In Local Pearls, A Hidden Gem

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A handful of golden hued South Sea pearls (Photo courtesy of Tunggul Wirajuda)

The round shape of the cultured pearl makes it the epitome of those produced by the Pinctada maxima, or South Sea oyster. Boasting a width of nine to 10 millimeters, the pearl is striking due to its exquisite contours and the tangible heft that comes with the size. While the pearl might seem to be ubiquitous as those made in Australia, its color is strikingly different. It boasts a deep gold shade whose effect sets it apart from most pearls, yet retains the spotlessness and flawless luster of its better-known counterparts.

“The pearl and others like it are typical of Indonesian cultured pearls in that they come in a variety of hues and lusters,” says pearling entrepreneur Rajendra Nasution, whose company Artha Samudera harvested the pearl.

“Aside from the yellow gold color, which is derived from the oyster’s ‘lip’ of the same name, the pearls also come in shades like blue, pinkish and gray, as well as the better known shade of white.

“On the other hand, Australian South Sea pearls might be bigger because their larger pearl sacs can accommodate larger pearl nuclei, but they are predominantly made of the white-lipped variety. But regardless of which strain of pearl is used, their value is determined by natural factors like their roundness, spotlessness, hue and luster. This is unlike diamonds, emeralds and other gemstones whose value is determined by color, carat and cut.”

Getting started in the pearling business

“I’ve always drawn by the sea and marine life since I majored in marine biology at the University of Indonesia’s School of Math and Natural Sciences. That interest got me started in the pearling business in Maluku in 1974, five years after the industry started in the area,” says the 67-year-old Rajendra.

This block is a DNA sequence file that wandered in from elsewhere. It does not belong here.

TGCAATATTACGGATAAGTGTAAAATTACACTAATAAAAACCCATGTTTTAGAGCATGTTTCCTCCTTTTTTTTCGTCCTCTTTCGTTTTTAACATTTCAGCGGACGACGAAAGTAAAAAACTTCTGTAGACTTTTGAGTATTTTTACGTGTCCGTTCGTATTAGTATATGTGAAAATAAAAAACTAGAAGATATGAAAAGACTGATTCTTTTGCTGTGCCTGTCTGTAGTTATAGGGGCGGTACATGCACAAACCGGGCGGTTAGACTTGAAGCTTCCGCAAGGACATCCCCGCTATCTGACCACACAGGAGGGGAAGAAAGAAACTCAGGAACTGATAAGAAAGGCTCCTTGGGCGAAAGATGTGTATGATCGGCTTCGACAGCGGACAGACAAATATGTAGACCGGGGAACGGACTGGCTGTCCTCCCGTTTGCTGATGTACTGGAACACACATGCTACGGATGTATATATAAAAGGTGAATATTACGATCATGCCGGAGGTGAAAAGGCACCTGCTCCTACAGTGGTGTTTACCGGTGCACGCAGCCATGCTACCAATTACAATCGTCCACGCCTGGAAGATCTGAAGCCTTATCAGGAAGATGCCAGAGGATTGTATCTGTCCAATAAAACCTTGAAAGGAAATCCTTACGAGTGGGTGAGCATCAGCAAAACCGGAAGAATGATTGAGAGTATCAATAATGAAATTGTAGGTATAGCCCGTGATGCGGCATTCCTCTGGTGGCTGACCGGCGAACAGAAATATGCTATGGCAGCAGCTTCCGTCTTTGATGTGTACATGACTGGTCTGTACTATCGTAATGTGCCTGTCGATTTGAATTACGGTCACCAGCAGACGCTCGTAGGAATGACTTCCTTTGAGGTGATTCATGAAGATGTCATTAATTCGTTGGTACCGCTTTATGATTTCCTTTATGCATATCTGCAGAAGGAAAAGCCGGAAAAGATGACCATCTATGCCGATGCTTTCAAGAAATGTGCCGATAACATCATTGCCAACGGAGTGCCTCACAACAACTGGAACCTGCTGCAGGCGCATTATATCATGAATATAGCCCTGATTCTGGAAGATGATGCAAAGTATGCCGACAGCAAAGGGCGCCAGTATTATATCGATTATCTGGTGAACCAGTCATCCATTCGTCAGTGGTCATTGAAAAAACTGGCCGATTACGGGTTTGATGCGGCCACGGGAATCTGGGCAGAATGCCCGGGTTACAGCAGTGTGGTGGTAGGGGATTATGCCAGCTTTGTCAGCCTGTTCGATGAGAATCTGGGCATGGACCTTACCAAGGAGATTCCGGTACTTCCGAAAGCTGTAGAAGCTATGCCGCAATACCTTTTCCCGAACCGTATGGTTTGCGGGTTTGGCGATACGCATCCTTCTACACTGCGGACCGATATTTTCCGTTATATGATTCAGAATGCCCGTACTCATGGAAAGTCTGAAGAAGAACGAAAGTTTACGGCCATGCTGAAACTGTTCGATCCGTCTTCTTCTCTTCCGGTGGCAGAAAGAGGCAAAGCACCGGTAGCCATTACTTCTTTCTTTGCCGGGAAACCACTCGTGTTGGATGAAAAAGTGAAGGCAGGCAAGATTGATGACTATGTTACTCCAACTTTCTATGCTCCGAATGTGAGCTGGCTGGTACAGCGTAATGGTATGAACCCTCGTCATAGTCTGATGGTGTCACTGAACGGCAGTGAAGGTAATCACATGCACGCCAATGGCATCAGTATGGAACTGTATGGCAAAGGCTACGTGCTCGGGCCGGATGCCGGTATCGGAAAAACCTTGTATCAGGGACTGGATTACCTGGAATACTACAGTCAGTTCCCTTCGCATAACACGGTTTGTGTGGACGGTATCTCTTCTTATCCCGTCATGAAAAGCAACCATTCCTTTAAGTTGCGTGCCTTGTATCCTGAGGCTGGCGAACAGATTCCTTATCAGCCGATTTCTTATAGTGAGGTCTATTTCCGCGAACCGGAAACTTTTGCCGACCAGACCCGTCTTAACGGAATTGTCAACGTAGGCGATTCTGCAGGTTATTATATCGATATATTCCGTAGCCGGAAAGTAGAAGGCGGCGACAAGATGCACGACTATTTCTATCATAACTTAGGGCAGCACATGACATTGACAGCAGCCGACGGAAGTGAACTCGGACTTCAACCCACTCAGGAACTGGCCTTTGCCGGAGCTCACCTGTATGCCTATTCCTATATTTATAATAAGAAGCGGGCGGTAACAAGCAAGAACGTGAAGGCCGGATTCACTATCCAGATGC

“But I didn’t get to start in earnest until I went to the Kakuda pearl company’s oyster farm in Mikimoto Island, off Japan’s Nagoya area, for job training, before I helped set up their operations through Artha Samudera in Indonesia four years later. The company has since divested into a mostly Indonesian business in recent years.

“The techniques that I learned in Japan greatly improved the pearling methods that we started with. Before, our yield depended on how many South Sea oysters we could find on a dive so that we could implant the pearl nuclei. But the installing of oyster nets helped make the pearl oyster hatching more systematic.

“We also became more aware about a number of factors like water temperatures, salinity and humidity in harvesting the pearls. That’s why our business is done in three places: Raja Ampat in West Papua as the source of the pearls; Lombok in West Nusa Tenggara as the source of the plasma needed for the pearl nuclei; and Bitung in North Sulawesi to harvest the pearls. The locales are chosen because their water temperatures, salinity and humidity affect the time and quality of the harvested pearls.The oysters need to be cleaned at least once a month to maintain a high quality of pearls.”

The finer points of pearling

Rajendra points out that pearling is a trade best defined by whittling down, a point he makes by showing samples of pearls, ranging from big beads of over eight millimeters or more, smaller beads, as well as reject samples that lack the pearl’s characteristic luster.